<string>$(GENERATED_BUNDLE_SHORTVERSION)</string>
   <key>CFBundleVersion</key>
   <string>$(GENERATED_BUNDLE_VERSION)</string>
   ...
</dict>

This will look like this in when you inspect the project:

Step 5

There is no step 5. Well, except for: build your app (I have no Watch yet so I can't show you a fancy hairy wrist with the demo app running), and continue developing.

Caveat

Now once in a while you might get the original error because thanks to (what I presume to be) Xcode caching things: it seems the changes to the Version.xcconfig file aren't picked up right away or Xcode doesn't notice it was changed.

It seems that this also has to do with the parallelized builds: it looks like Xcode is running the pre-action scripts for each run it can parallellize, causing slight changes in the resulting values.

Now, this is more an obvious problem for this demo project since the values change so often but in a real world case this won't happen as much (see Daniel's script, for example). And when this occurs, you can clean the project and rebuild in which case all plist files will be updated. But still, this does not make me happy and for larger project can cause quite a bit of delay.

Additionally, the updated values sometimes aren't picked up directly due to the same caching playing its role. So most of the time you don't see the updated version inside the app unless you clean or reopen the project. This is usually not a problem since the use case for these versions are only applicable for release builds, but it's not pretty.

Step 1 (🙈)

But both problems can be remedied pretty simple by augmenting our script with 2 lines:

# finishing touch
find "$SRCROOT" -name Info.plist -exec touch "{}" \;

# haste makes waste
sleep 0.5

The first line looks for all Info.plist files under the source root and touches them. Xcode will pick them up as changed and incorporate the updated version settings into the build.

The second line waits a bit before continuing. This adds an extra half second to your build but this fixes the problem with the parallellized builds: by waiting a bit before continuing, we make sure the last change is picked up nicely for all build runs.

Now, these two lines are the icing on the cake and shouldn't be really necessary for a real world scenario where the versions don't change often. But in case these issues do bite you, here's a solution.

Conclusion

There's still no "out of the box" solution for this version numbering issue. I don't know why you need to set the version of each extension manually while Xcode could be doing this itself since it's mandatory anyway. The steps above make it a bit simpler to have a general system of version numbers for your app and your (WatchKit) extensions, using tools we have to our disposal anyway.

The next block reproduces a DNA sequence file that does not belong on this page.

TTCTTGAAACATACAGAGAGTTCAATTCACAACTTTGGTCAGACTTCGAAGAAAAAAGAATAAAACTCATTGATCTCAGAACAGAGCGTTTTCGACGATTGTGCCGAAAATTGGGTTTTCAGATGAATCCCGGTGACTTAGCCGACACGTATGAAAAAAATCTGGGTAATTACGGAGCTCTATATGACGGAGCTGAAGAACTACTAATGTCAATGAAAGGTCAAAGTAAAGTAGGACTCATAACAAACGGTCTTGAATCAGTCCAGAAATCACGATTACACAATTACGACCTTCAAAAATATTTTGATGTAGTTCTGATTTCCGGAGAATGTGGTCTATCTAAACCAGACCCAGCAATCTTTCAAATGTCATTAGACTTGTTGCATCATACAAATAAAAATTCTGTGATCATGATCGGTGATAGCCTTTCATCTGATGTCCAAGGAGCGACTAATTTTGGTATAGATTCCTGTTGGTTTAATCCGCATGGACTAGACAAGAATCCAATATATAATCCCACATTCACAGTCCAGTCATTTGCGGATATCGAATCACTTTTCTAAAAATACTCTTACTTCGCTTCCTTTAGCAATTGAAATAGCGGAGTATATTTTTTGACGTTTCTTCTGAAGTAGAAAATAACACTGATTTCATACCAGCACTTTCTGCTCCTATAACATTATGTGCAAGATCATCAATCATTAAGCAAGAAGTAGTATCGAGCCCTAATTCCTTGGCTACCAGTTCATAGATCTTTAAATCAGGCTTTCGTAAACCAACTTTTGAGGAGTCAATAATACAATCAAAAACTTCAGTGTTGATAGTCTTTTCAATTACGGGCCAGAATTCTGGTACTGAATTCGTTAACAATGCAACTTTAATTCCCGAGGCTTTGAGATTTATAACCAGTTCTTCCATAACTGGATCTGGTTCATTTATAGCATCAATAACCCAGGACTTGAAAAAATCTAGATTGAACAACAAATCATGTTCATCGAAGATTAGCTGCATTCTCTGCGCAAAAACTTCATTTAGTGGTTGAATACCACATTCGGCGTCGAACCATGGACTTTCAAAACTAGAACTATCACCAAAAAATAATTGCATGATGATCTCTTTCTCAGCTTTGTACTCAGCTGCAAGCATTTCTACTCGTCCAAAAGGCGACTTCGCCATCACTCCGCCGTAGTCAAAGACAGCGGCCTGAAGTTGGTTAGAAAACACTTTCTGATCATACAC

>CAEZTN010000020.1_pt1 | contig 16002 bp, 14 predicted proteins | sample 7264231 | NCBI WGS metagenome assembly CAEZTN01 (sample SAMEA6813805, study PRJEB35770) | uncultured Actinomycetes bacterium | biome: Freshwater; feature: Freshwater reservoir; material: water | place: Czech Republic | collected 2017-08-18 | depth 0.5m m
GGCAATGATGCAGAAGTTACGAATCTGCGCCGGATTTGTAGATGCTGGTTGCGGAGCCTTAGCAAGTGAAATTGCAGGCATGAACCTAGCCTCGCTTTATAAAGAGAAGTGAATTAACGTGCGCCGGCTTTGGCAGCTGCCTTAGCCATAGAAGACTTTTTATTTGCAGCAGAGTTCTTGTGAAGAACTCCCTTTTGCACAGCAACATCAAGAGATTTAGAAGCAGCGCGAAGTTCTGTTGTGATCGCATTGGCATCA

Having access to the build steps like Daniel asks would be nice but I don't think it's necessary for this problem, because we can fix it with plain old configuration. The only downside is that you need to add the script for each scheme you have in your project, but that's (IMHO) a small price to pay.

Thanks again to Daniel for the original post which I thought was very interesting, and by which I learned that you can use preprocessing for Info.plist files too: something I hadn't discovered before. It's always nice to learn something new. 🌟

Oh yeah: you can find the demo project on Github.

Update

After posting this, Daniel mentions on Twitter that he considered a config file, but he didn't want to spoil the repo with changing version file:

I can see that's not what you want, and the easy solution is that you can put the file in your .gitignore settings so that it doesn't get pushed to the repo. However, this might cause the Version.xcconfig file to go red in your project explorer, which doesn't look as nice:

But to me, it's no real problem anyway: you can either put it in a folder where you don't see it (like the build products), or just build the project and it's fine. The red is only there when initially checking out the repo.

But then Daniel Tull (ALL THE DANIELS) chimed in:

Indeed, you can use the header approach as a sort of middle ground: you don't get the pesky missing file (sometimes) because the generated header is not included in the project (which is necessary for the config file), but it requires you to do more setup up front. Depending on what you like, you can choose whatever approach you'd like, since their net effect is the same.